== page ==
Hey, who wants to watch five stereotypical white people play amateur psychiatrist to each other under the guise of a creative dramatics class at a community center? Rest assured, they all actualize someone's personal/spiritual breakthrough, because they're actors, and actors are magical creatures, like E.T., or sit-com grandparents. If you raised your hand, chances are you're involved in the theater community (or you really love self-help books). If you didn't, well — boy, are you in for a slow night.
Annie Baker's Circle Mirror Transformation is as advertised. Four residents of Shirley, Vermont, take a creative drama class at the community center (nicely realized by set designer Jack Magaw) and fall in love with one another, fall out of love, share a dark secret and experience an epiphany through the mystical rituals of lying in a circle on the floor and counting to ten, role-playing as each other and, uh, performing a scene in which the only lines uttered are "ak-mak" and "goulash."
Our class includes Theresa (Kate Middleton), a New York actress who has fled the meanness of the city and a domineering boyfriend; Lauren (Charlotte Mae Jusino), a sullen sixteen-year-old with a fractious home life; Schultz (Danny McCarthy), your stock "regular guy" carpenter who's taking the class to assuage the loneliness of his recent divorce; James (John Ottavino), the aging hippie who runs the community center; and James' wife, Marty (Lynne Wintersteller), the organic yoga-and-granola acting instructor.
For the record, I do believe that theater is a transformative experience. A story well told by the actor/director matrix is an incantation that removes you from this world for the length of the play. Circle Mirror Transformation doesn't do this, because the structure of the play constantly bumps you in the face and reminds you you're watching a play. Scenes of actual characterization and storytelling, such as Theresa and Schultz's nascent romance, begin to draw you in, but then the lights go out and when they come back up, we're watching the group play improvisational tag for five long minutes.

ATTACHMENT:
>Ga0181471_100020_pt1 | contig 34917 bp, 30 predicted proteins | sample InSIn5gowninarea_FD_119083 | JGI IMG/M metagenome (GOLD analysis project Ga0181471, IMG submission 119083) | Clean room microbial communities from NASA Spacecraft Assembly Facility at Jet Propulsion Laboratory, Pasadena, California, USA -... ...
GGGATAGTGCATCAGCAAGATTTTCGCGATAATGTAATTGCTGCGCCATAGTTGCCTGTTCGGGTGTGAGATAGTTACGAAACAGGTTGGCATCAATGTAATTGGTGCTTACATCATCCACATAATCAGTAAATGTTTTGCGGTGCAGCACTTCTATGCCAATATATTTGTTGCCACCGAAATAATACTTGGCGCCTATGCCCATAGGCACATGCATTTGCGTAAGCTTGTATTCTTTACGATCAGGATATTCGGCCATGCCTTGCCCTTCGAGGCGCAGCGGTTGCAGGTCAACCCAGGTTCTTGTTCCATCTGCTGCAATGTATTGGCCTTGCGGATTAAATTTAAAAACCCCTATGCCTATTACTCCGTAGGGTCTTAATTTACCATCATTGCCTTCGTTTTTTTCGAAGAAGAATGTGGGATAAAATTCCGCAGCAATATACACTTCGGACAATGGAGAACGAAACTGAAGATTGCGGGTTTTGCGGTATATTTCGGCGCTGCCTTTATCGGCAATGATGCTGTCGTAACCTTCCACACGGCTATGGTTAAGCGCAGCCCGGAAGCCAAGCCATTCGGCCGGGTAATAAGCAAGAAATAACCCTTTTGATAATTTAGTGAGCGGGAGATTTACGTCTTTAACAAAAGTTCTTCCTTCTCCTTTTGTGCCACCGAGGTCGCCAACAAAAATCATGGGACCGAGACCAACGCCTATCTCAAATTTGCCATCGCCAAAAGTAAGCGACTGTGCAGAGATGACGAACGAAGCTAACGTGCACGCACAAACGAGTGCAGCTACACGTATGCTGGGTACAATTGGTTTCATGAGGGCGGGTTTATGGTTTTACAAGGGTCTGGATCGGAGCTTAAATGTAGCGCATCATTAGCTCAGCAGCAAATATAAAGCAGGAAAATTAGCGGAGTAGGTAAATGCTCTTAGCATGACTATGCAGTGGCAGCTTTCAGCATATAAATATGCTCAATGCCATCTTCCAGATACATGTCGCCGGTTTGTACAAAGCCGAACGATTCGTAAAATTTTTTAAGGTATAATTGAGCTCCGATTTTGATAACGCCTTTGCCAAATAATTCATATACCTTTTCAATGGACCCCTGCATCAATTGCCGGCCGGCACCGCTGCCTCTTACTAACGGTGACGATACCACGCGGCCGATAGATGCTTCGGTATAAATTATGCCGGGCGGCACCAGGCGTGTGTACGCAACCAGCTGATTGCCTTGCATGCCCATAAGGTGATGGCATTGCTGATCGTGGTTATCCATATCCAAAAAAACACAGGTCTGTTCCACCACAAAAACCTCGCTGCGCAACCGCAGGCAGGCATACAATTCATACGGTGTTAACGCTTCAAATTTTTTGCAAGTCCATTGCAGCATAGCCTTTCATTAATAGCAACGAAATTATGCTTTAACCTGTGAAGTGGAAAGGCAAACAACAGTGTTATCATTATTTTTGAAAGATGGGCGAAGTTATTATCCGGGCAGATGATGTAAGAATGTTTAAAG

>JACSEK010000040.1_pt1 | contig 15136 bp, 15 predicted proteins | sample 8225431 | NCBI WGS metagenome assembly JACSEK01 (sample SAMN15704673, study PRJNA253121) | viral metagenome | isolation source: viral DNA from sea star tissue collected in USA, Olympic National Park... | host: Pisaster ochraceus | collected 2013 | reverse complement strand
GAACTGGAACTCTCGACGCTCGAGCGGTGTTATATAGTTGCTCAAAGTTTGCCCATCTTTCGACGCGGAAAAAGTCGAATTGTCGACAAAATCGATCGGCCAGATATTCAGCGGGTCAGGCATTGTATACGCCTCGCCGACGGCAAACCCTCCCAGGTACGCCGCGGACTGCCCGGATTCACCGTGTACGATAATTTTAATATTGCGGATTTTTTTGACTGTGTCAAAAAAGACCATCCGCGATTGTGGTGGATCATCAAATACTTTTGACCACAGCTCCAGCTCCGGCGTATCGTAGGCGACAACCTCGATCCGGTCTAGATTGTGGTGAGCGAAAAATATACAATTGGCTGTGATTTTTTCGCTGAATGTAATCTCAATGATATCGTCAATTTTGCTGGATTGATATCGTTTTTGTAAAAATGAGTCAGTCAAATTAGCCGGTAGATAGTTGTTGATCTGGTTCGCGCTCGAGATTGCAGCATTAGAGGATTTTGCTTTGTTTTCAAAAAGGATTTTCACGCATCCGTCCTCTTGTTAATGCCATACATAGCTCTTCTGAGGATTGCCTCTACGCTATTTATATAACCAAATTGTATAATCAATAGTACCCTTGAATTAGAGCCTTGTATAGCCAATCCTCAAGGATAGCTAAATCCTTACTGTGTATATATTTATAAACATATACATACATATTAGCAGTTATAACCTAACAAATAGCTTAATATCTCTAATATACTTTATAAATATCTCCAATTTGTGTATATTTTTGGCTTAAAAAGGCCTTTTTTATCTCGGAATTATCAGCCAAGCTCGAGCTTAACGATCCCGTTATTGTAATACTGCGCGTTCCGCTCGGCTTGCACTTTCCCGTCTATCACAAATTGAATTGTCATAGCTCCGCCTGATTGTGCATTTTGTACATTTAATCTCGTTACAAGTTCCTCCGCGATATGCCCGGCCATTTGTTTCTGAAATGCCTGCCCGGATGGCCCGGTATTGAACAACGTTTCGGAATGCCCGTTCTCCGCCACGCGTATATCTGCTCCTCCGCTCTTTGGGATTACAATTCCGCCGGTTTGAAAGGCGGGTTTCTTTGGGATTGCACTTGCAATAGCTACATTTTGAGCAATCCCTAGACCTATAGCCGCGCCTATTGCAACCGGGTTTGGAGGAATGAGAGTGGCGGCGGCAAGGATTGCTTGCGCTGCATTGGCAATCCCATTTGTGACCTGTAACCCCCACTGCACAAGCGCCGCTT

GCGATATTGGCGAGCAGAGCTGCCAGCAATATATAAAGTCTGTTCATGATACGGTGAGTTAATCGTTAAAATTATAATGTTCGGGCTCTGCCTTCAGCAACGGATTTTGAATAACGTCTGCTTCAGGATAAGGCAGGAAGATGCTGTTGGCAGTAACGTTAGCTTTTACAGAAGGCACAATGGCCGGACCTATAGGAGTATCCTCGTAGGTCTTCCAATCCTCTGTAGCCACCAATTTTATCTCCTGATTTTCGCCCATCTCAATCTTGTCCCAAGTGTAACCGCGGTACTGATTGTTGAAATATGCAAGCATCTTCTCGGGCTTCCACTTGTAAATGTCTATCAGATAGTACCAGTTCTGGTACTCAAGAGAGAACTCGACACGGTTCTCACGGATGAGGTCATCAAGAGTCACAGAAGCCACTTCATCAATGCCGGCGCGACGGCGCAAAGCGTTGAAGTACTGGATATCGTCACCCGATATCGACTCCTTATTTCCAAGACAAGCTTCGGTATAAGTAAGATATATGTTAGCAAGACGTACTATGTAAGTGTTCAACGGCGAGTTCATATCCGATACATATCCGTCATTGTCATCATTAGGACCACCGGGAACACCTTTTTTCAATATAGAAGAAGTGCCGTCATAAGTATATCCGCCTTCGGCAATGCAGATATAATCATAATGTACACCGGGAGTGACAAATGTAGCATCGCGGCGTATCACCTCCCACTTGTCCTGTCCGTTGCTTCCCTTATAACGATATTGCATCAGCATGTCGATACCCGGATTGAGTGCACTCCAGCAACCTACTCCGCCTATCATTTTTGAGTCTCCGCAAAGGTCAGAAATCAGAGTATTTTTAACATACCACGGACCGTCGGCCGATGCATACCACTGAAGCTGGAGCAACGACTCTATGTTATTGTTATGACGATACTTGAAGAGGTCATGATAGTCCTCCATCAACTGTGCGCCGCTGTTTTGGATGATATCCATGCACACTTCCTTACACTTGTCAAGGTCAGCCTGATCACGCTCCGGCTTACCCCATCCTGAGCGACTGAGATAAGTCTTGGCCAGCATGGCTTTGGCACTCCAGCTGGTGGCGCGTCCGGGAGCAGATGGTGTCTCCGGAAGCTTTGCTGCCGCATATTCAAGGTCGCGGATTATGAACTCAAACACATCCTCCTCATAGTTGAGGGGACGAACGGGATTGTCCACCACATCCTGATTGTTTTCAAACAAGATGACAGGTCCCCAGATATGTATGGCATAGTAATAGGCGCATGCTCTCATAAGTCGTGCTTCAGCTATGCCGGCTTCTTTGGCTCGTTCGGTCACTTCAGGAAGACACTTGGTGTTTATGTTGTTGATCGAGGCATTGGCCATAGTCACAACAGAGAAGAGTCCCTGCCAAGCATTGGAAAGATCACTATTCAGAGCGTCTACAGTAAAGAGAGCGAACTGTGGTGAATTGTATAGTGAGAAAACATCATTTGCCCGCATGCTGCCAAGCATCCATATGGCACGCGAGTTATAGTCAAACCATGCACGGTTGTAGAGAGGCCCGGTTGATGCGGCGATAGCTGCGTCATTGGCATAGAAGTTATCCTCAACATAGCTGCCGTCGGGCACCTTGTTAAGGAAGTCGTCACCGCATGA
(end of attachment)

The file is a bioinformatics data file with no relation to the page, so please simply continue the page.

McCarthy and Jusino get the most out of those too-brief moments of real acting in this Stuart Carden-directed production, which opens the Rep's Studio Theatre series. As Schultz, McCarthy delivers his observations with hammer-like bluntness, getting laughs from his awkward and understated flirting and the casual way he barrels through life. Lauren's stubborn refusal to accept that Marty's exercises in listening and "being present" have anything to do with acting is evinced through dragging feet, eye rolls and exasperated sighs — the standard teenage arsenal, each weapon skillfully deployed. Late in the class, she finally blurts out, "Will we do any real acting? Like, in a play?" Marty assures her that "we are acting."
No, you're practicing, and only true diehards want to watch anyone practice their craft. If you're a fan of batting practice, pianists running scales for 90 minutes or, heaven help you, any variation of the "When I go to California, I'm bringing BLANK" game, you're in for a real treat.